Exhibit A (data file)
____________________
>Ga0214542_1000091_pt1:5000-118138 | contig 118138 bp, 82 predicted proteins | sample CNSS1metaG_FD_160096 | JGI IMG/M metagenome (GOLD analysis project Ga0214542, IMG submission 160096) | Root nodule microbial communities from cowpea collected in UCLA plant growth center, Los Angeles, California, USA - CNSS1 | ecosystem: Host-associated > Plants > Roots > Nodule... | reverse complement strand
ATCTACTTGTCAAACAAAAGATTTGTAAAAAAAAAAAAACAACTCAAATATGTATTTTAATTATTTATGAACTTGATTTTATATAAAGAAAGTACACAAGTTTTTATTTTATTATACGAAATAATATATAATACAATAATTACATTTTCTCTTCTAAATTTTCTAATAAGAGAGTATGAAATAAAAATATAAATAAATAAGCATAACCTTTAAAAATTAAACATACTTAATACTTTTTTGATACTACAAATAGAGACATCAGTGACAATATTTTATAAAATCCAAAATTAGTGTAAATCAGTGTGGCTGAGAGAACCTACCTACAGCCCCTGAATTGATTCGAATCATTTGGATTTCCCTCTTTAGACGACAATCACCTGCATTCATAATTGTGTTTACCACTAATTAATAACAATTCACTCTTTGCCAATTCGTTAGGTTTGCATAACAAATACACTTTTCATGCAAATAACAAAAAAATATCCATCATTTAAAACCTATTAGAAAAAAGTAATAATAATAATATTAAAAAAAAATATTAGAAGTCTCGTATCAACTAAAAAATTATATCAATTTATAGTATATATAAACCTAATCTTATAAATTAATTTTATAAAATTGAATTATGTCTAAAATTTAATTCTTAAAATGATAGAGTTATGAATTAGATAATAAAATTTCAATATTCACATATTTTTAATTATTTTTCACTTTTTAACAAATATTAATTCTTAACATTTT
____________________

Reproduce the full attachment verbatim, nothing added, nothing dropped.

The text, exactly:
>Ga0214542_1000091_pt1:5000-118138 | contig 118138 bp, 82 predicted proteins | sample CNSS1metaG_FD_160096 | JGI IMG/M metagenome (GOLD analysis project Ga0214542, IMG submission 160096) | Root nodule microbial communities from cowpea collected in UCLA plant growth center, Los Angeles, California, USA - CNSS1 | ecosystem: Host-associated > Plants > Roots > Nodule... | reverse complement strand
ATCTACTTGTCAAACAAAAGATTTGTAAAAAAAAAAAAACAACTCAAATATGTATTTTAATTATTTATGAACTTGATTTTATATAAAGAAAGTACACAAGTTTTTATTTTATTATACGAAATAATATATAATACAATAATTACATTTTCTCTTCTAAATTTTCTAATAAGAGAGTATGAAATAAAAATATAAATAAATAAGCATAACCTTTAAAAATTAAACATACTTAATACTTTTTTGATACTACAAATAGAGACATCAGTGACAATATTTTATAAAATCCAAAATTAGTGTAAATCAGTGTGGCTGAGAGAACCTACCTACAGCCCCTGAATTGATTCGAATCATTTGGATTTCCCTCTTTAGACGACAATCACCTGCATTCATAATTGTGTTTACCACTAATTAATAACAATTCACTCTTTGCCAATTCGTTAGGTTTGCATAACAAATACACTTTTCATGCAAATAACAAAAAAATATCCATCATTTAAAACCTATTAGAAAAAAGTAATAATAATAATATTAAAAAAAAATATTAGAAGTCTCGTATCAACTAAAAAATTATATCAATTTATAGTATATATAAACCTAATCTTATAAATTAATTTTATAAAATTGAATTATGTCTAAAATTTAATTCTTAAAATGATAGAGTTATGAATTAGATAATAAAATTTCAATATTCACATATTTTTAATTATTTTTCACTTTTTAACAAATATTAATTCTTAACATTTT